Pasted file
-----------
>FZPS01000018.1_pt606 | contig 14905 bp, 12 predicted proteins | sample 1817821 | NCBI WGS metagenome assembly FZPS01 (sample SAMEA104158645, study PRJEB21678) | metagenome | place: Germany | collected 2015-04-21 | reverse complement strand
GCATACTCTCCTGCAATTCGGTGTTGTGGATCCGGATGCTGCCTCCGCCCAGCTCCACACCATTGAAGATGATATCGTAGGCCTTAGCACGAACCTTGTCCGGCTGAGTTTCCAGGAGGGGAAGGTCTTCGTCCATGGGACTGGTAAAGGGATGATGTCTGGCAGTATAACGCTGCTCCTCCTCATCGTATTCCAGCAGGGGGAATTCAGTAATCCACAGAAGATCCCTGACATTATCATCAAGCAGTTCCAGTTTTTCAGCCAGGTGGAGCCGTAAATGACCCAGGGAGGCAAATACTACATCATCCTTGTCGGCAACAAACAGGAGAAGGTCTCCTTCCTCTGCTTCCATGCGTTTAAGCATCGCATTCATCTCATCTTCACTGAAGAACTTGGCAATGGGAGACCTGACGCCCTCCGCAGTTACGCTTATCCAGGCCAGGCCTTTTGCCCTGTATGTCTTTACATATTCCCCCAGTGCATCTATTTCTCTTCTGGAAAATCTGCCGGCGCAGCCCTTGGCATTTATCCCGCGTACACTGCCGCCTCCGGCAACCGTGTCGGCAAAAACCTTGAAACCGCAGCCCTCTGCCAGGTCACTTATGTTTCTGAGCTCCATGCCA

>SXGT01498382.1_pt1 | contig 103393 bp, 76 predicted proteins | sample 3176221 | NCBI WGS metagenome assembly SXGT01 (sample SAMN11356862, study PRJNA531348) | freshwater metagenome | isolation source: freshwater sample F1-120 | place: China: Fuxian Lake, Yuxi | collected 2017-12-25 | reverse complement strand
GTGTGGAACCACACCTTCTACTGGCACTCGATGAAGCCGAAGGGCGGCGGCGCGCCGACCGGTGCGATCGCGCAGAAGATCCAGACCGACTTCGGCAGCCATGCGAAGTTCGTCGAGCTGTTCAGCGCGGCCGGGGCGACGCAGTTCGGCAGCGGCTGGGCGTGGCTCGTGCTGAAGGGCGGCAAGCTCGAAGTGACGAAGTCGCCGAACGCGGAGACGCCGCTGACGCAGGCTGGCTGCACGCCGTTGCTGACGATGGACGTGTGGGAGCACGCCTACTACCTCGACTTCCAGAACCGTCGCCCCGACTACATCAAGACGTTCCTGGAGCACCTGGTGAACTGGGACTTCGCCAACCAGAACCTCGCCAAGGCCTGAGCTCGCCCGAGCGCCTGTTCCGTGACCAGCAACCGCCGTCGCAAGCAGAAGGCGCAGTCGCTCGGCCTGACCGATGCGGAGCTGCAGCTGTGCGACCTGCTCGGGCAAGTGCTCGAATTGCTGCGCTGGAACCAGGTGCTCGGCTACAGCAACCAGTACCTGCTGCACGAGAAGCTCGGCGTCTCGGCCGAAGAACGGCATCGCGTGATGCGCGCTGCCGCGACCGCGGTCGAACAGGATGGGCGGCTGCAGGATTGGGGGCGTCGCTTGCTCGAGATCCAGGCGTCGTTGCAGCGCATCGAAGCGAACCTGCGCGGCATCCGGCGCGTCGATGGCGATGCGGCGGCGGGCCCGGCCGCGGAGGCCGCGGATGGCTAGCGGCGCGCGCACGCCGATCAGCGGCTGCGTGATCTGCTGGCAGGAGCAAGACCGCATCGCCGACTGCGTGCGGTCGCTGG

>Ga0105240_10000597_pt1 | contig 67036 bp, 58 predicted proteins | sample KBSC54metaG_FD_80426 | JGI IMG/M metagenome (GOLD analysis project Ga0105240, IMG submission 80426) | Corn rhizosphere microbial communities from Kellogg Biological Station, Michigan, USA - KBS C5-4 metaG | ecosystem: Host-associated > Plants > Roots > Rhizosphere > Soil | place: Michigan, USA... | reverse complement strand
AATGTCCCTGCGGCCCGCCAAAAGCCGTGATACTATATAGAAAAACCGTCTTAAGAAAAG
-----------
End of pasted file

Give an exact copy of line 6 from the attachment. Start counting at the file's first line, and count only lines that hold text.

AATGTCCCTGCGGCCCGCCAAAAGCCGTGATACTATATAGAAAAACCGTCTTAAGAAAAG